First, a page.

2nd police accountability hearing faces more criticism

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A second public meeting on forming a new board to oversee the Chicago Police Department was met with more criticism Thursday. (WLS)

As people in Chicago demand changes in how officers are held accountable, a second public meeting on forming a new board to oversee the Chicago Police Department was met with more criticism Thursday.

With most of their colleagues absent, aldermen heard more criticism about their mid-morning weekday public hearings.

"You're not going to have any serious public hearing about this matter at this time of day," said Frank Chapman with the Chicago Alliance Against Racist and Political Repression. "What you're doing right now is pointless."

"That doesn't matter, sir. If it's only one somebody sitting here. This process is legitimate," responded Ald. Carrie Austin (34th Ward).

Ald. Austin said she felt insulted by Police Board Chairman Lori Lightfoot, who led the mayor's Task Force on Police Accountability, when Lightfoot called the council hearings a "farce" because of a lack of public engagement.

"Now to say that what we're doing is a farces, she can go straight to Hades and I ain't talking about the country," Austin said.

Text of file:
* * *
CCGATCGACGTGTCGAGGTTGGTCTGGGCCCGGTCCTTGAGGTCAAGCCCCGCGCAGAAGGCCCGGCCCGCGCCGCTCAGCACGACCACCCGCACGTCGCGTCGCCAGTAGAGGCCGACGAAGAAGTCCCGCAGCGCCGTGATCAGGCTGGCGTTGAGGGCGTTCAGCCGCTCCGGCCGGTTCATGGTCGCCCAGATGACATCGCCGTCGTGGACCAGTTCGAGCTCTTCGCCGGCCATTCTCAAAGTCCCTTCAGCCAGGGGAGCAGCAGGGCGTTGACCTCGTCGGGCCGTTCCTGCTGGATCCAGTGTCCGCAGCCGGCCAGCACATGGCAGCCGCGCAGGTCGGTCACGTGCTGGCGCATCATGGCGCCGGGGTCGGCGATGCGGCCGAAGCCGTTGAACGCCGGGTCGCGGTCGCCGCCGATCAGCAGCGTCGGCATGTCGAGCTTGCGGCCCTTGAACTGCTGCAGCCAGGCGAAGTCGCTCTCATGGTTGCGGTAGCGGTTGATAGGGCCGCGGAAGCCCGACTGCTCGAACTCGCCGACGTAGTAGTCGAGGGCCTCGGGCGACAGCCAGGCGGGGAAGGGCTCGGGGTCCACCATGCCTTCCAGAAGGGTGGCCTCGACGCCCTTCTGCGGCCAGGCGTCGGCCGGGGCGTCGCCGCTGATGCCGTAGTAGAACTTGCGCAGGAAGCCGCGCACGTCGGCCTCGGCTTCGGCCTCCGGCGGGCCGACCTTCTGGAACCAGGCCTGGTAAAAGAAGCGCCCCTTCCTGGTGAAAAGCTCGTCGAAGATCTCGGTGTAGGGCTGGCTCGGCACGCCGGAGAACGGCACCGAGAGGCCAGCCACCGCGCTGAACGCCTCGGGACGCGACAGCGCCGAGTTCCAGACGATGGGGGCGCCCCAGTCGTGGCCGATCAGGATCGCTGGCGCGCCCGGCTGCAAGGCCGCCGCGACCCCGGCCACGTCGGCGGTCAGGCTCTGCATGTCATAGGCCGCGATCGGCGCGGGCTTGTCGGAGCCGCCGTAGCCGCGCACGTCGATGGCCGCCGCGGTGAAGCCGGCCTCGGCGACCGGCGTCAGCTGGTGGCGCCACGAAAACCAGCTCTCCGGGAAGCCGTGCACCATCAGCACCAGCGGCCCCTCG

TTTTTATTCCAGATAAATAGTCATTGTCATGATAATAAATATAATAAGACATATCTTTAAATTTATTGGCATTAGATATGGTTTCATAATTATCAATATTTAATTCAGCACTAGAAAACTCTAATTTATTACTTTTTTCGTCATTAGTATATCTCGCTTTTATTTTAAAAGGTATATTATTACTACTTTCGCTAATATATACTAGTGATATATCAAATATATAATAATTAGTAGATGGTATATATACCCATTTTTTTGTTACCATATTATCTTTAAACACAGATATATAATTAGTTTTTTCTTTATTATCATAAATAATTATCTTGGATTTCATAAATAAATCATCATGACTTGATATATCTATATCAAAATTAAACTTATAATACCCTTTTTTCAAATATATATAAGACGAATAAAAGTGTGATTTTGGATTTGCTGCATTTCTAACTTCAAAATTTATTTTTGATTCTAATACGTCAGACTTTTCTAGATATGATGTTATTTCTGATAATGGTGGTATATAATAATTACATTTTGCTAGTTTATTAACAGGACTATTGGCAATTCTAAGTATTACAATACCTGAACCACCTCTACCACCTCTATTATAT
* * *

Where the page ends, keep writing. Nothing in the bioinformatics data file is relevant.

But Mayor Rahm Emanuel appeared to accept the growing likelihood that police accountability reform will take more public input and more time.

"We want a reform of the oversight and accountability so that it gives certainty to the residents and certainty to the police department," Emanuel said.

At City Hall, the Fraternal Order of Police President Dean Angelo told aldermen that whatever civilian-controlled police accountability process the city develops must include a role for trained law enforcement officers.

"To think that someone who watches from a distance, from the outside, can do it or dictate how it's done is dangerous," said Angelo.

But Chapman wants civilians to have the final say in police abuse cases.

"We're saying that the community should have the decisive voice. We pay the cost. We should be the boss," he said.

The joint council committee that held the two hearings this week have promised four additional sessions to get public input, which will reportedly be held in yet-to-be selected neighborhoods and some, if not all, of them in the evening hours.
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politicschicago police departmentChicago City Hallrahm emanuelchicago city councilChicago - Loop
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